17.1 Genes and Variation
|1. In your own words, explain what the following phrase means: â€œNatural selection acts directly on phenotype, not genotypeâ€||Natural selection is more focused on the characteristics of the animal, not the alleles.|
|2. Explain the relationship between gene pools and allele frequencies.||Gene pools is all the genes in a species, including the alleles. Â Allele frequencies is how many times an allele shows up in a gene pool. Â|
|3. People usually think that mutations are bad, but that isnâ€™t usually the case. Explain what a mutation is, and how common they are.||A mutation is an unexpected change in chromosomes within a cell. Â Since it is any change, it can be good bad or neither. Â It can improve an organism to help it survive, or be a different colour which could be any of them. Â It could make them less noticeable, more noticeable, or stay the same.|
|4. There are lots of forms of genetic recombination. In your own terms, explain what genetic recombination is, and why you think it is important for the fitness of a species.||It is when the gametes of the parents combine to make a new diploid cell. Â The gametes donâ€™t have to be the exact same as the parents since chromosomes move independently. Â Â It is important because to evolve, survive, and live to reproduction, species need to have variation to pick out the strongest of the group.|
|5. i. Compare and contrast single-gene traits and polygenic traits
ii. Without having any information about the genotype, how can you tell whether a trait you are studying is single-gene or polygenic?
17.2 Evolution as Genetic Change in Populations
|1. Explain the following statement in your own words: â€œAn adaptation is any genetic trait that increases an organismâ€™s chance of passing on its allelesâ€||It means that adaptations help species survive and reach the reproductive age.|
|2. Explain how natural selection leads to changes in allele frequencies in single gene traits. Feel free to use an example to explain your answer.||If an adaptation of a single gene trait is successful, then it will become more frequent.|
|3. Explain and give an ORIGINAL example (not from the book) of each of the following:
i. Directional Selection
ii. Stabilizing Selection
iii. Disruptive Selection
|4. When natural selection is not acting on a trait, you might see evidence of genetic drift.
i. What is genetic drift?
ii. Why is it more likely to occur in small populations?
iii. What is the relationship between genetic drift and the bottleneck effect?
|5. How might the founder effect explain some of the variety seen in Darwinâ€™s finches?||IT explains it because when the finches migrated to the islands, the gene pool was a bit different, and it lead to changes in the phenotype.|
|6. What is genetic equilibrium? Why is it unlikely that one might find genetic equilibrium in a wild population?||It is when a species is not changing, and allele frequencies are not changing. Â It is unlikely because the environment is always changing.|
|7. The Hardy-Weinburg principle is a good way to make predictions about allele frequencies at a given moment, but is not beneficial for making predictions about the future in a wild population. Why not?||It does not take into account predation.
17.3 The Process of Speciation
|1. What is speciation? Why is reproductive isolation so important to the process of speciation?||It is when the same species gets seperated, and evolves into its own species different from the original. Â It is important because it wonâ€™t happen without it.|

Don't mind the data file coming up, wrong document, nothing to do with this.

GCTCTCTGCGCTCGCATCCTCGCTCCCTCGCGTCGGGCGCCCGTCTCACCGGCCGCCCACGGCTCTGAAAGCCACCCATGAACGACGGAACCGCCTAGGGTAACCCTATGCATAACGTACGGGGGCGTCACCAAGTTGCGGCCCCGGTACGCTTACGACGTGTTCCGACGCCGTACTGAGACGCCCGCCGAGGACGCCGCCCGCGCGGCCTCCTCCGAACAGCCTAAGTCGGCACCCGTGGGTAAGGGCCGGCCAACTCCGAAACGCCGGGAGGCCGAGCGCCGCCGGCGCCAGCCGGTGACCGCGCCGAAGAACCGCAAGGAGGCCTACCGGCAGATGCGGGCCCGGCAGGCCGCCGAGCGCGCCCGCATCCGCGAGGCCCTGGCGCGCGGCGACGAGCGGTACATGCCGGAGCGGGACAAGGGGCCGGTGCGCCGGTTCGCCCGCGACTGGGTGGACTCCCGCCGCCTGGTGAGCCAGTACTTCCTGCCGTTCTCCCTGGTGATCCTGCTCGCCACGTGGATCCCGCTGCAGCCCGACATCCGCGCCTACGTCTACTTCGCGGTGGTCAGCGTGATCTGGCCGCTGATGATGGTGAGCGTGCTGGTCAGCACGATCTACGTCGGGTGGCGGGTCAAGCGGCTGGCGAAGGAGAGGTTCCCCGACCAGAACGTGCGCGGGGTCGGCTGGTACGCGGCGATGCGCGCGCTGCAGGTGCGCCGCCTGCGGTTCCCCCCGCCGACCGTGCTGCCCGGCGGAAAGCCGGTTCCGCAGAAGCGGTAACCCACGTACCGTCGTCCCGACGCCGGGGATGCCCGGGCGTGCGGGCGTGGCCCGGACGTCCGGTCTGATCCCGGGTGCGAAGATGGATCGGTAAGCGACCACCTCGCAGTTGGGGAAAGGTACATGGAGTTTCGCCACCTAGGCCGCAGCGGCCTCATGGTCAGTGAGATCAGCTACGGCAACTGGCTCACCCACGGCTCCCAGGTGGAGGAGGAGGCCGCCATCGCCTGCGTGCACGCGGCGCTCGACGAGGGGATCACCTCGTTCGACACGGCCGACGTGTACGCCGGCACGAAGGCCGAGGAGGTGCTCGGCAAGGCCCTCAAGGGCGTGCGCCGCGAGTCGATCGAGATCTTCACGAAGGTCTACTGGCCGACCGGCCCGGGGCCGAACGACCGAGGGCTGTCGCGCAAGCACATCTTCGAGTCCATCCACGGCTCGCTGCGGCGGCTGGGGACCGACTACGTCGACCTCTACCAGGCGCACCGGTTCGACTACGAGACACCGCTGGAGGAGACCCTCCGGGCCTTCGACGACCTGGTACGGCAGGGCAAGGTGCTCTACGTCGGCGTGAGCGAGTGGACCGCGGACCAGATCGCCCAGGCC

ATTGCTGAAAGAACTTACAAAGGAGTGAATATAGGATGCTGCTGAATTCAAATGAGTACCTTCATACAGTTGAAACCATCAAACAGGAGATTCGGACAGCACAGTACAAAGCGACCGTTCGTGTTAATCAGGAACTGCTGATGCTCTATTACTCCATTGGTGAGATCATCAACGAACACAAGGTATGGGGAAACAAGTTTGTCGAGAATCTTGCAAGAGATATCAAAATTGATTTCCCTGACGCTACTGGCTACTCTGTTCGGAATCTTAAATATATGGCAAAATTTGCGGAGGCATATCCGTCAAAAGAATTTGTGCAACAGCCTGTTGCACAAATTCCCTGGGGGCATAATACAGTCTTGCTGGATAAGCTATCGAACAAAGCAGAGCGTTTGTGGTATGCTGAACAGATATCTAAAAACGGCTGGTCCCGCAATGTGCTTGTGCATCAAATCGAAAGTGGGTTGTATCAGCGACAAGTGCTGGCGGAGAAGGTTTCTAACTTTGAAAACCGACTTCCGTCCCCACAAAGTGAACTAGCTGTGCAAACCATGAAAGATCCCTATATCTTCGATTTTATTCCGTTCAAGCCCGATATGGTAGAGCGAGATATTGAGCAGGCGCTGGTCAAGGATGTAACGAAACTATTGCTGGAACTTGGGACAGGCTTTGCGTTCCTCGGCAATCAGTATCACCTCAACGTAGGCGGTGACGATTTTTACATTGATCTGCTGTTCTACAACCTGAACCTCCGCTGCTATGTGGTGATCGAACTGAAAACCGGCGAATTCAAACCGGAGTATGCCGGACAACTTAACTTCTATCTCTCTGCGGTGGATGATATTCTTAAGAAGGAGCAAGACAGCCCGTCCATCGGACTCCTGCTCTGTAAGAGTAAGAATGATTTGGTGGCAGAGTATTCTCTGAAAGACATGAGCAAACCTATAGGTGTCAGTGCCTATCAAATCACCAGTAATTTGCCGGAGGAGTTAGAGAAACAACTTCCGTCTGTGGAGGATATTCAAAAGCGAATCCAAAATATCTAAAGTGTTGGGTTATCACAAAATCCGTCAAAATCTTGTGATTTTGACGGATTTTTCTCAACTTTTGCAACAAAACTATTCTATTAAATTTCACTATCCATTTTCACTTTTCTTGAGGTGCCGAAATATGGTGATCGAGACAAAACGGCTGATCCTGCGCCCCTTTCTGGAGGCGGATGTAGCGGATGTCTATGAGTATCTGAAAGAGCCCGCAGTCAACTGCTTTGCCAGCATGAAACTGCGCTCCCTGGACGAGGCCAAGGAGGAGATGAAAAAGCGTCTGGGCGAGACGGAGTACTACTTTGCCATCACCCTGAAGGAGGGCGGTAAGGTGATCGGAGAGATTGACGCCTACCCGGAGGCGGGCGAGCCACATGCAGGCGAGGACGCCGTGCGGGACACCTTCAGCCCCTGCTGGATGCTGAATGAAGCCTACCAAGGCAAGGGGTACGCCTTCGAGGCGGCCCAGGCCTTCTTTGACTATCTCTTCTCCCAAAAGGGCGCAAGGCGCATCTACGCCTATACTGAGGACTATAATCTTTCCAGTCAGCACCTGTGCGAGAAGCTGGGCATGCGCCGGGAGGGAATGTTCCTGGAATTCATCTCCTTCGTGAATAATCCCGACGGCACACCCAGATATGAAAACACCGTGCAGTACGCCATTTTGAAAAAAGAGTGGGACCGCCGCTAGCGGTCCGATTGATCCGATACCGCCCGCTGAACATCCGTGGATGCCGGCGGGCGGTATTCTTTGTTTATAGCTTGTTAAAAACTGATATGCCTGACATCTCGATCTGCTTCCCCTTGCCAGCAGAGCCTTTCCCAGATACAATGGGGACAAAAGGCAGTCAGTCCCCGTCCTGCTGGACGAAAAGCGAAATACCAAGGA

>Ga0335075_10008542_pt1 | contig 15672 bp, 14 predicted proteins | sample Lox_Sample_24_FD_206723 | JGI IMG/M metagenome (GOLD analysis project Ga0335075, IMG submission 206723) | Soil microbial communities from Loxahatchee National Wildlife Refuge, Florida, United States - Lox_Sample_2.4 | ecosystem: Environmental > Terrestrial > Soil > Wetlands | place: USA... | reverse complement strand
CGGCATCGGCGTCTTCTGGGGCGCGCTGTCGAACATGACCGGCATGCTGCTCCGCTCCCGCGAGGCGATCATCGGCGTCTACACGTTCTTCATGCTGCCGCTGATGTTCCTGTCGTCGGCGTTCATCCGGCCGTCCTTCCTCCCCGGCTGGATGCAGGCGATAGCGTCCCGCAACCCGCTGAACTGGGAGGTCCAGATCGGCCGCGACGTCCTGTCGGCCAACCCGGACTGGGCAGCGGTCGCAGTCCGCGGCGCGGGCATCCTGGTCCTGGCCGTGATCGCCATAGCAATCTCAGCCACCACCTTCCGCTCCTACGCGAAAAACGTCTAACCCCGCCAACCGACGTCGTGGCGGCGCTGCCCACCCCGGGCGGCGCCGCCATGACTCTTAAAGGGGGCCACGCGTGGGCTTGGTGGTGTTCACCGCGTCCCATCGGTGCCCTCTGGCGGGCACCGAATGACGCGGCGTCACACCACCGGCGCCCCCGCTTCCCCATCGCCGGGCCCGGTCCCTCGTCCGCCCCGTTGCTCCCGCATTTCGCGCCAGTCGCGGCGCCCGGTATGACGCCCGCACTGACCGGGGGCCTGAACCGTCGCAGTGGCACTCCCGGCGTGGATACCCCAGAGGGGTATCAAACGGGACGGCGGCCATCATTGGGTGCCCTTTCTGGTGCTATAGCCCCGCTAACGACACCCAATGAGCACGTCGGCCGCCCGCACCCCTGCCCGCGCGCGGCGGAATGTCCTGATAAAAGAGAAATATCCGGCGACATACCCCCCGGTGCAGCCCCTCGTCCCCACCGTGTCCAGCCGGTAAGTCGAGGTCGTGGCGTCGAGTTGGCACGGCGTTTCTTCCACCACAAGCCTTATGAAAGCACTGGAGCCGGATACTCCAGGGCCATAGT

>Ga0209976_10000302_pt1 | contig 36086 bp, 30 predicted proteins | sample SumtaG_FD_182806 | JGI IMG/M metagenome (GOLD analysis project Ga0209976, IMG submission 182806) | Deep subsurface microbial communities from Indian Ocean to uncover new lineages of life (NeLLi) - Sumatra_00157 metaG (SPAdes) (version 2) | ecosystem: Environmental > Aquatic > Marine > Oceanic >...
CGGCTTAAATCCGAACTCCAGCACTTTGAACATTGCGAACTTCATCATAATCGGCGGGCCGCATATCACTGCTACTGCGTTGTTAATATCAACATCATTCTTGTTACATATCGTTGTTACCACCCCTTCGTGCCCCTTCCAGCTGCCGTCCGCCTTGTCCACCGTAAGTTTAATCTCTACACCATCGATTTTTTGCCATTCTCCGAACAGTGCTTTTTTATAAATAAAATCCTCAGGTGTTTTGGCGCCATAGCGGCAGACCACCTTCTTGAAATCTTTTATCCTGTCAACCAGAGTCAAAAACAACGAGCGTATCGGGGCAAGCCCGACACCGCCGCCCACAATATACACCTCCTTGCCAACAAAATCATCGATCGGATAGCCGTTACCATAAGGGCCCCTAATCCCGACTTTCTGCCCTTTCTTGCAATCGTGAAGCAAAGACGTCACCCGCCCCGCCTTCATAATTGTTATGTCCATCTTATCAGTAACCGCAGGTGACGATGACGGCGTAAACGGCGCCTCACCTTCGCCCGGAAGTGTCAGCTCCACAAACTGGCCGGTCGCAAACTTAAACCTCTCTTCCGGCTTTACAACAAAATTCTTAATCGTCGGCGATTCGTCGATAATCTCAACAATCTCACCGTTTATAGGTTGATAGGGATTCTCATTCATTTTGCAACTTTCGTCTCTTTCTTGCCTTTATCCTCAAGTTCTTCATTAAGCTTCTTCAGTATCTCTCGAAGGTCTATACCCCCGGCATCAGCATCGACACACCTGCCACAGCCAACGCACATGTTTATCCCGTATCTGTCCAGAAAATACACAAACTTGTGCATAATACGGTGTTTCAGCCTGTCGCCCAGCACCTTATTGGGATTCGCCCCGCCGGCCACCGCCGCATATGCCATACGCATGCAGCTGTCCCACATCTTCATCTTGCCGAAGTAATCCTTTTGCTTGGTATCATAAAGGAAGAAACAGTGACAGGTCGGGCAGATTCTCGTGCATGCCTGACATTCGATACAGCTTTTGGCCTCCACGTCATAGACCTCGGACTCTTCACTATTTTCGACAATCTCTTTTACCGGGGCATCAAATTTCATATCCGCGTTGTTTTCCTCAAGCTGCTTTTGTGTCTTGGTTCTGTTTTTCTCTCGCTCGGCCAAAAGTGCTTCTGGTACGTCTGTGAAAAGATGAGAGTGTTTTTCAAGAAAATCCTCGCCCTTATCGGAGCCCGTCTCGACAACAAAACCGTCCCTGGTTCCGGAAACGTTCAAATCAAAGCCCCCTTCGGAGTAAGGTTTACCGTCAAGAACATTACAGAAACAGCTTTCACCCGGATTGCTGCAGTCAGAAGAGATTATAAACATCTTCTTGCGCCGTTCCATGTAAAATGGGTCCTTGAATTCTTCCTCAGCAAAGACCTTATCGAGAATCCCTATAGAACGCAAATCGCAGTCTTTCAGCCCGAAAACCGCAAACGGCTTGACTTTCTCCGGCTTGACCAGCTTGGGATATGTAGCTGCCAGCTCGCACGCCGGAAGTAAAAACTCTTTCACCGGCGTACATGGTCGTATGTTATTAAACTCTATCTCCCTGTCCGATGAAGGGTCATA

|2i. Compare and contrast behavioral, geographic and temporal isolation. What do they have in common? How are they different?
ii. The females in a particular species of frog go into estrus (become reproductively receptive) during the third week of April. A mutation occurs where some females begin estrus during the first week of April, and others during the first week of May. Both of these times are better than the third week of April, because they are during times of low predator activity. Therefore, the population begins to develop two separate mating periods, and over time, there are no more frogs in estrus during the third week of April anymore.
What type of isolation is this?
iii. What do you think will happen over time to the species of frogs described above? Be specific
|3. In 3-5 sentences, summarize the current theory of how Darwinâ€™s finches came to populate the Galapagos Islands.||A founding species went to the Galapagos. Â Since there are many different islands, geographic isolation went down, and they phenotype changed, turning into its own species. Â Then, the gene pool for each population became accustomed to the new changed.|
17.4 Molecular Evolution
|1. What is the relationship between molecular clocks and mutations?||Molecular clocks use mutations as a way to tell when species start to grow away from each other.|
|2. A particular protein, McHughin, has a mutation rate of one mutation per 500,000 years. Humans and chimpanzees both produce this protein. When you compare the gene for McHughin, you will find 26 nucleotide differences. According to this molecular clock, how long ago did the common ancestor between humans and chimpanzees exist?||6-7 million years ago.|
|3. How might a duplicate gene lead to a new trait in a species?||New copies of a gene may undergo mutations and adaptations that change the purpose. Â Since it changes, it can change the phenotype to accommodate.|
|4. What is â€œevo-devoâ€? This isnâ€™t a hugely important vocabulary term, but itâ€™s too cool of a word to not include a question about.||It is Â field of study around the EVOlution of embryo DEVelOpment.|
|5. What is a hox gene? Do your best to explain in your own terms. Feel free to use an example||They are a group of related genes that control the bodily plan along the spine of an embryo.Â Â|